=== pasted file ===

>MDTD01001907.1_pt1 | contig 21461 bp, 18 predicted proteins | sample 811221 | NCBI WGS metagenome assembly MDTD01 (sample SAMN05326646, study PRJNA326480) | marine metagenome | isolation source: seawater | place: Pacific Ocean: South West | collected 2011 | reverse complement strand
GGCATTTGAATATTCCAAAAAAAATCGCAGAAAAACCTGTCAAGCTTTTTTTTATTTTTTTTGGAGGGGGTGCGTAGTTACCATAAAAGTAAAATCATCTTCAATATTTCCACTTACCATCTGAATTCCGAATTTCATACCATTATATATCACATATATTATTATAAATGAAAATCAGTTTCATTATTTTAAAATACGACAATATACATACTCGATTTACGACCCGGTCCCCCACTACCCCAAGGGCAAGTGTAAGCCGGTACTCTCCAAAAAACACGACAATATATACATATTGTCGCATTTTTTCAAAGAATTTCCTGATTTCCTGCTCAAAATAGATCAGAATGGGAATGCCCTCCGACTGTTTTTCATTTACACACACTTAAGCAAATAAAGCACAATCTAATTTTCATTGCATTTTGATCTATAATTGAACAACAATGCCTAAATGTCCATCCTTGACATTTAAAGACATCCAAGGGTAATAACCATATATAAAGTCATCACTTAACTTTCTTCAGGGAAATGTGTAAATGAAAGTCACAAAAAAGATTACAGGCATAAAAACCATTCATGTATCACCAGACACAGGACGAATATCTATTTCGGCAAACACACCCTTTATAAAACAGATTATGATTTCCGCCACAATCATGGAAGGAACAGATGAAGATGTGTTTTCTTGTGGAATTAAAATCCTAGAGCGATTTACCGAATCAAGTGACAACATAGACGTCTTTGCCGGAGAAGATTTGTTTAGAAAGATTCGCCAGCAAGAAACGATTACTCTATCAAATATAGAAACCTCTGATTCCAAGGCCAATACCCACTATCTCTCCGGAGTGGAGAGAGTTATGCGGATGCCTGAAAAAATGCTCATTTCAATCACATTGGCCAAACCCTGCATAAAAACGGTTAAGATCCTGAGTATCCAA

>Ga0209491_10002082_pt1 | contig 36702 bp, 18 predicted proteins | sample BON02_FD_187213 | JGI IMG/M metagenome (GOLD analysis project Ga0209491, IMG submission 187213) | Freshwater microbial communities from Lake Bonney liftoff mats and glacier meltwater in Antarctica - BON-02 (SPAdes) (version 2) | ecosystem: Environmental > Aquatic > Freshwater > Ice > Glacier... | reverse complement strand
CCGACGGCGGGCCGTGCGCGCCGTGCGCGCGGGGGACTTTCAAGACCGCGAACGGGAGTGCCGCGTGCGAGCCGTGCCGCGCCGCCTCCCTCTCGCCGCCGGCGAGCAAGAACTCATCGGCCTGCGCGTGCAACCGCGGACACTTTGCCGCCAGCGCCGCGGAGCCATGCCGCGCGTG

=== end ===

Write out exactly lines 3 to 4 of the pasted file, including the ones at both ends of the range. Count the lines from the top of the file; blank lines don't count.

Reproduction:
>Ga0209491_10002082_pt1 | contig 36702 bp, 18 predicted proteins | sample BON02_FD_187213 | JGI IMG/M metagenome (GOLD analysis project Ga0209491, IMG submission 187213) | Freshwater microbial communities from Lake Bonney liftoff mats and glacier meltwater in Antarctica - BON-02 (SPAdes) (version 2) | ecosystem: Environmental > Aquatic > Freshwater > Ice > Glacier... | reverse complement strand
CCGACGGCGGGCCGTGCGCGCCGTGCGCGCGGGGGACTTTCAAGACCGCGAACGGGAGTGCCGCGTGCGAGCCGTGCCGCGCCGCCTCCCTCTCGCCGCCGGCGAGCAAGAACTCATCGGCCTGCGCGTGCAACCGCGGACACTTTGCCGCCAGCGCCGCGGAGCCATGCCGCGCGTG